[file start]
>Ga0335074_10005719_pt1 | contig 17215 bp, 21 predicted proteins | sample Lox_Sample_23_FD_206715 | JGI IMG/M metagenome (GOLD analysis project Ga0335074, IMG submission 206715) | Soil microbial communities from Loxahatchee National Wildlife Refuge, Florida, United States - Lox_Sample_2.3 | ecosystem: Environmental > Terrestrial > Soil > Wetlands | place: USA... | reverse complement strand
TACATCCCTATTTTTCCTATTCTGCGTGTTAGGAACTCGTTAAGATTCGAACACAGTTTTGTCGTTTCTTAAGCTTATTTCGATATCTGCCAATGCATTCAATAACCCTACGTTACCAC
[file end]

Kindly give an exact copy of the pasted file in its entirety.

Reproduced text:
>Ga0335074_10005719_pt1 | contig 17215 bp, 21 predicted proteins | sample Lox_Sample_23_FD_206715 | JGI IMG/M metagenome (GOLD analysis project Ga0335074, IMG submission 206715) | Soil microbial communities from Loxahatchee National Wildlife Refuge, Florida, United States - Lox_Sample_2.3 | ecosystem: Environmental > Terrestrial > Soil > Wetlands | place: USA... | reverse complement strand
TACATCCCTATTTTTCCTATTCTGCGTGTTAGGAACTCGTTAAGATTCGAACACAGTTTTGTCGTTTCTTAAGCTTATTTCGATATCTGCCAATGCATTCAATAACCCTACGTTACCAC